Switzerland helped negotiate an international treaty that seeks to eliminate all nuclear weapons, but it has not yet signed or ratified it. Russia’s invasion of Ukraine and its global security implications could further complicate Swiss decision-making on the matter, says an expert on nuclear arms control.
From June 21-23, dozens of countries gathered in Vienna to discuss how to implement the new UN Treaty on the Prohibition of Nuclear Weapons (TPNW)External link. They were joined by nuclear disarmament activists from around the world, including hibakusha – atomic bombing survivors from Hiroshima and Nagasaki. Swiss diplomats were also present, but only to observe rather than directly participate. This may seem surprising, but it’s consistent with Switzerland’s pragmatism on questions of nuclear abolition.
At present, 66 countries have ratified the TPNWExternal link and become states parties. Switzerland, which helped negotiate the treaty in 2017, is not one of them. It might therefore seem like Switzerland isn’t committed to eliminating global nuclear weapons. But that interpretation would be a misreading. In fact, the cautious Swiss position may allow the country to build bridges between TPNW proponents and nuclear-armed states while sorting through its own concerns about the treaty.
Switzerland’s decision was based on careful study. Following a report by an interdepartmental working groupExternal link, the government opted not to become a TPNW member in 2018 and 2019. Instead, the country wants to work on nuclear disarmament with states inside and outside the treaty. Practically speaking, this means sending Swiss experts to observe TPNW proceedings. And that engagement is a good thing because the nuclear ban treaty is here to stay and cannot be ignored.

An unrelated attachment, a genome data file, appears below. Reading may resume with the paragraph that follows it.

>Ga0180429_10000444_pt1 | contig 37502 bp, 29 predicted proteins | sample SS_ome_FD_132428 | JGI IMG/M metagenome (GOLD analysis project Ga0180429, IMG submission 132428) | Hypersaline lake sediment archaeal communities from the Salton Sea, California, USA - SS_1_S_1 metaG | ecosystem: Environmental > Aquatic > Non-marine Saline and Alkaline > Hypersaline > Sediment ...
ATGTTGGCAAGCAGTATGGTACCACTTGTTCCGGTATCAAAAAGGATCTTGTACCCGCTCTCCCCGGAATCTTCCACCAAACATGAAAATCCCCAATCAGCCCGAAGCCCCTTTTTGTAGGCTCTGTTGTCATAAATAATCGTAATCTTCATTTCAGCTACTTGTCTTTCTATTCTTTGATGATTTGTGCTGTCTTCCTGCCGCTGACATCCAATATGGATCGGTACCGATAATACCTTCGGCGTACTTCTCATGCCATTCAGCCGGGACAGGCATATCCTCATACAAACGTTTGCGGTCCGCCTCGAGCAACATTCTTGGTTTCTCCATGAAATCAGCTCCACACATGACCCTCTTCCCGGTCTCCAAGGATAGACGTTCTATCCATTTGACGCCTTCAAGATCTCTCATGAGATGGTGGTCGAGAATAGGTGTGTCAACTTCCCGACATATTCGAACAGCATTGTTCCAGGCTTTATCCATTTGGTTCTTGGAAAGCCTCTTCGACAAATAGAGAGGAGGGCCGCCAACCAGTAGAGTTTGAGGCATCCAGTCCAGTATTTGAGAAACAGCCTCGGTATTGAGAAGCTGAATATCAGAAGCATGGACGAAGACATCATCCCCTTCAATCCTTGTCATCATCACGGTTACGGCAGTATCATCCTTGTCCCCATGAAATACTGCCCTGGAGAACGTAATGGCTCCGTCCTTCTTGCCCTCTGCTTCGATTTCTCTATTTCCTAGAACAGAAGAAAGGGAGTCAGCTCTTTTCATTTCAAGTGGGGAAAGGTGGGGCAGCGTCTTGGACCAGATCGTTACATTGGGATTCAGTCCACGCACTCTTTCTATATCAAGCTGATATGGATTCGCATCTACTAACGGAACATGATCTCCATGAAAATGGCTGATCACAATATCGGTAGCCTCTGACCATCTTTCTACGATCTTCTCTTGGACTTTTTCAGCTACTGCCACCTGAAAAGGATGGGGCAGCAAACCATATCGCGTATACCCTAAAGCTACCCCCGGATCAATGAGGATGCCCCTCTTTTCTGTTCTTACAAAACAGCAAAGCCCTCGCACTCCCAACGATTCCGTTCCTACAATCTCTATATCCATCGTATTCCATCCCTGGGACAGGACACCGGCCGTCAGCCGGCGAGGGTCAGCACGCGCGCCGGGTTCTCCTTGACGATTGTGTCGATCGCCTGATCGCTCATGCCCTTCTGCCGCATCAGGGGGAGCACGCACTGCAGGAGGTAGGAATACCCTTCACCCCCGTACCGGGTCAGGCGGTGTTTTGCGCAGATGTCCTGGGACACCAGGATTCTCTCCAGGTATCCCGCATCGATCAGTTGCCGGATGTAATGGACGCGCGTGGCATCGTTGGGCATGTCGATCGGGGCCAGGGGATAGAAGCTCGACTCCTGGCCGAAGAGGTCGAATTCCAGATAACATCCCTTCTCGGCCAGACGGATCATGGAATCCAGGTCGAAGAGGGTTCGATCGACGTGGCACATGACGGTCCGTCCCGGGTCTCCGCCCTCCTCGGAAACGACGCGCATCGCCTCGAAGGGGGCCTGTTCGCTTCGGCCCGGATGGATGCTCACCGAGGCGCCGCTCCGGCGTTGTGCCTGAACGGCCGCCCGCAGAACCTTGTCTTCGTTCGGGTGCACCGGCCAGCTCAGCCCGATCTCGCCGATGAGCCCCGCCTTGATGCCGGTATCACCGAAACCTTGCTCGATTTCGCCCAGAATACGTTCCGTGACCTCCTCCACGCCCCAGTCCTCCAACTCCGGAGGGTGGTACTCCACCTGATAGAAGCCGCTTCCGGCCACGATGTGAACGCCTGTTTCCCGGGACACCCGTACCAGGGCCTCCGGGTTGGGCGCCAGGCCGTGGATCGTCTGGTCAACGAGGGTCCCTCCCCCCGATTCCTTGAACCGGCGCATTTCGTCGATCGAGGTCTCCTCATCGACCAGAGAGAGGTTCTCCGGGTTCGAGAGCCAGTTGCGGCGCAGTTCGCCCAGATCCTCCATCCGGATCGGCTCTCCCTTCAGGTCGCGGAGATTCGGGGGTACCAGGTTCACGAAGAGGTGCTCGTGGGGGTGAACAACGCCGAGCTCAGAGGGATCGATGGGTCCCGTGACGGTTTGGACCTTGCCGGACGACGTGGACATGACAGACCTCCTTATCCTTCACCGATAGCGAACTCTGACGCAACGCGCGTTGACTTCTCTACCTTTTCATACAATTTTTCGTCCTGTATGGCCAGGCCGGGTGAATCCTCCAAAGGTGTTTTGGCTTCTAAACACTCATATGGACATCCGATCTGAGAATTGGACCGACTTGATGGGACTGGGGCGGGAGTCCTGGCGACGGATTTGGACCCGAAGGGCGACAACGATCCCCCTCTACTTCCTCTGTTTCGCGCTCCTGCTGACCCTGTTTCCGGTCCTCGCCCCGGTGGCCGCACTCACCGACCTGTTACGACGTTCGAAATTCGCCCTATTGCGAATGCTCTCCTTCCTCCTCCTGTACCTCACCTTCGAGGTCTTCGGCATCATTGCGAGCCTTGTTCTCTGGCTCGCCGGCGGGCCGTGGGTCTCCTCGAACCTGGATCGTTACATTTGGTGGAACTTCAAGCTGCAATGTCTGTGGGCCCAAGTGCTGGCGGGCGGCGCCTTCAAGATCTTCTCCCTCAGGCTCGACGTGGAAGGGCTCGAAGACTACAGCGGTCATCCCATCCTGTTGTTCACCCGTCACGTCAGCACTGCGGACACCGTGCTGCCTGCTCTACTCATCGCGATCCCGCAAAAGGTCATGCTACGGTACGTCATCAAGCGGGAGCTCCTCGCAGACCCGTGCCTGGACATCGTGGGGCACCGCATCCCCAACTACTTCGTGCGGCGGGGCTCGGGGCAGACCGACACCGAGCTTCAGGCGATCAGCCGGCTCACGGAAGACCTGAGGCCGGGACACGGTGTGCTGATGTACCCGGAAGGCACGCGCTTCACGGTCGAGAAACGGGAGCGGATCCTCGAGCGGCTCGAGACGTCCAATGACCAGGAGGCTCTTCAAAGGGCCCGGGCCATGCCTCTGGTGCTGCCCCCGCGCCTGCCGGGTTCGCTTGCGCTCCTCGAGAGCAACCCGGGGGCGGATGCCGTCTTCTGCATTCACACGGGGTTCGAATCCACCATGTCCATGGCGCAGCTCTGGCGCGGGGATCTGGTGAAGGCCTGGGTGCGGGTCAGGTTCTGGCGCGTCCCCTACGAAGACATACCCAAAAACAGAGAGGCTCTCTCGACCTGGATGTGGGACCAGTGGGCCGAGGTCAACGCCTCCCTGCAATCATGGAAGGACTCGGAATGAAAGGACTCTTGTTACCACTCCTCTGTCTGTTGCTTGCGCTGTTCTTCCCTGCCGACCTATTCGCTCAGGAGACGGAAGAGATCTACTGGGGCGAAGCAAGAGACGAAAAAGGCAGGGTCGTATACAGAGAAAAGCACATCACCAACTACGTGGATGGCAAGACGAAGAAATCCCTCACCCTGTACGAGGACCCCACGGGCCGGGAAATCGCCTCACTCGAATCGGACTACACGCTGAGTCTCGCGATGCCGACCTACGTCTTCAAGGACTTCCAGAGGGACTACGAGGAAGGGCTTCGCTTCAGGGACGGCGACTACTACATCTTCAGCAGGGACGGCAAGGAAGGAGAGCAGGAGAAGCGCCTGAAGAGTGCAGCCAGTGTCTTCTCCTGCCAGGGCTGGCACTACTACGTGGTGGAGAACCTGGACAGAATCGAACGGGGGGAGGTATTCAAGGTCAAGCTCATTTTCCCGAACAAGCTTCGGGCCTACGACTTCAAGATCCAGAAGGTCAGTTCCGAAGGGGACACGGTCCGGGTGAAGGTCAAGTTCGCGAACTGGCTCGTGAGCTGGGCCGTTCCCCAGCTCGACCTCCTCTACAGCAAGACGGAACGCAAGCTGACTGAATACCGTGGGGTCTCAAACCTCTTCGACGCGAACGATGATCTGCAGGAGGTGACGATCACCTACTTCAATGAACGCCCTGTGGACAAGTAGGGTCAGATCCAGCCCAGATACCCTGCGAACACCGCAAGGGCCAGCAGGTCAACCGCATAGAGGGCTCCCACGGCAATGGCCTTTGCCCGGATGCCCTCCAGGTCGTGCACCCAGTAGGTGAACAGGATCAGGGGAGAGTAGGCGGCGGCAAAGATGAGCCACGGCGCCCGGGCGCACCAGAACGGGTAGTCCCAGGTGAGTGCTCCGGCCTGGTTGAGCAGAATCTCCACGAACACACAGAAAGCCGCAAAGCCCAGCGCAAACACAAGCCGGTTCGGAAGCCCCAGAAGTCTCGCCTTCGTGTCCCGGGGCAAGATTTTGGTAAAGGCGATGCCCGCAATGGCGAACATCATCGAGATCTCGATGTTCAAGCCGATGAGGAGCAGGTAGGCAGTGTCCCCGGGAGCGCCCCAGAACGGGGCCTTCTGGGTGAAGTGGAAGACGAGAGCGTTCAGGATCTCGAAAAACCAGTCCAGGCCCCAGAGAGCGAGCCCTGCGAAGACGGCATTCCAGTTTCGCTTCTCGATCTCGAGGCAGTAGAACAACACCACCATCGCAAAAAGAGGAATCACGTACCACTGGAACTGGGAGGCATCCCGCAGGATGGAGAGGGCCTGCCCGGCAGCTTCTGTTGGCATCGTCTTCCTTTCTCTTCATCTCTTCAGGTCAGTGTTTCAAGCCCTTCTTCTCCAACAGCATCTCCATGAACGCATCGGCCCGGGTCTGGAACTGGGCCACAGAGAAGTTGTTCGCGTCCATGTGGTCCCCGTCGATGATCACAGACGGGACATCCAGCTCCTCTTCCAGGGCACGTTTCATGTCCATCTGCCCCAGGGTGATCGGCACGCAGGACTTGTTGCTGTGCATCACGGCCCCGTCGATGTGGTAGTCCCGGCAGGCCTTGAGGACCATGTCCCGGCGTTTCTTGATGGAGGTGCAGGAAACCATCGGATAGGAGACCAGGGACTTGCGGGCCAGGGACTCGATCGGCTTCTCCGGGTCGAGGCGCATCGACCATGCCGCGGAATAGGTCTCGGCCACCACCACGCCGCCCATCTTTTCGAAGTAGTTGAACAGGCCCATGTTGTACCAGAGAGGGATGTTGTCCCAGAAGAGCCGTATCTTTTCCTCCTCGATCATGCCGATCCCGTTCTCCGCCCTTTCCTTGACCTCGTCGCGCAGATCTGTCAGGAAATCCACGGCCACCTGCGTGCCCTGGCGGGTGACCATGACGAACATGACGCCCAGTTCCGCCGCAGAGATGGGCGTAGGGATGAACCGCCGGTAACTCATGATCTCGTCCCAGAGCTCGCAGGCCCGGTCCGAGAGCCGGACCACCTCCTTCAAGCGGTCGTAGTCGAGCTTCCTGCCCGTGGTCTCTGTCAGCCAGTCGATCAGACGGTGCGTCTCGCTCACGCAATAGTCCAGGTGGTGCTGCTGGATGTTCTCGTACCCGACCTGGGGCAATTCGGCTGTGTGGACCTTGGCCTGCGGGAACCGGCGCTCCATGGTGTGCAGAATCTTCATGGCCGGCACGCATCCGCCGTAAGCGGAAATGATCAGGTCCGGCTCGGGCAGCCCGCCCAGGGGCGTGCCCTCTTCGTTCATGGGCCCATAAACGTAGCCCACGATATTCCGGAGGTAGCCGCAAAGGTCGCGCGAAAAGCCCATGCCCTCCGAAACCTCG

To understand the Swiss context, it’s important to take stock of this new treaty. The TPNW entered into force on January 22, 2021, when Honduras became the 50th state to ratify. It prohibits all states from engaging in nuclear weapon acquisition, production, testing, possession and threats. Its advocates hope to stigmatise nuclear arms as unacceptable instruments of statecraft with devastating humanitarian consequences. On paper, there appears to be little reason why Switzerland, which does not have nuclear weapons, wouldn’t join. The technology of nuclear weapons has, after all, created a dangerous world where certain leaders can destroy the urban population centres of their adversaries in a matter of minutes.